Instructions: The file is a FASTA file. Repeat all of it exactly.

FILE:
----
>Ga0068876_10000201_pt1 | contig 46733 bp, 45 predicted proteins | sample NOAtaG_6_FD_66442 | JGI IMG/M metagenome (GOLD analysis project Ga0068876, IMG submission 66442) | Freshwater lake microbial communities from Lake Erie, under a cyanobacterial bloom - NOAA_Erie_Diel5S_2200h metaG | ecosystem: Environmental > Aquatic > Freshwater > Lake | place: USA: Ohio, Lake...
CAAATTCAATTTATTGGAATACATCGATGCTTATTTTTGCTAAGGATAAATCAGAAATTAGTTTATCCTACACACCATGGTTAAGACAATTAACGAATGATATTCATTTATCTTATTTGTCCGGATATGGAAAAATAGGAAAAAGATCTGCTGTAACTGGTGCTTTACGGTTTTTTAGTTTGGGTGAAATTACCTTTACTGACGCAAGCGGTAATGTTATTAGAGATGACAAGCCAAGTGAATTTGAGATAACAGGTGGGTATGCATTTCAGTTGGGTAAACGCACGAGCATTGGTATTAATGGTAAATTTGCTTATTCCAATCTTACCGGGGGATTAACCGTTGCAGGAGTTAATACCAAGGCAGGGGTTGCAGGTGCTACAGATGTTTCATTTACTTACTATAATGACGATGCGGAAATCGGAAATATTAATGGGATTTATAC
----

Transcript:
>Ga0068876_10000201_pt1 | contig 46733 bp, 45 predicted proteins | sample NOAtaG_6_FD_66442 | JGI IMG/M metagenome (GOLD analysis project Ga0068876, IMG submission 66442) | Freshwater lake microbial communities from Lake Erie, under a cyanobacterial bloom - NOAA_Erie_Diel5S_2200h metaG | ecosystem: Environmental > Aquatic > Freshwater > Lake | place: USA: Ohio, Lake...
CAAATTCAATTTATTGGAATACATCGATGCTTATTTTTGCTAAGGATAAATCAGAAATTAGTTTATCCTACACACCATGGTTAAGACAATTAACGAATGATATTCATTTATCTTATTTGTCCGGATATGGAAAAATAGGAAAAAGATCTGCTGTAACTGGTGCTTTACGGTTTTTTAGTTTGGGTGAAATTACCTTTACTGACGCAAGCGGTAATGTTATTAGAGATGACAAGCCAAGTGAATTTGAGATAACAGGTGGGTATGCATTTCAGTTGGGTAAACGCACGAGCATTGGTATTAATGGTAAATTTGCTTATTCCAATCTTACCGGGGGATTAACCGTTGCAGGAGTTAATACCAAGGCAGGGGTTGCAGGTGCTACAGATGTTTCATTTACTTACTATAATGACGATGCGGAAATCGGAAATATTAATGGGATTTATAC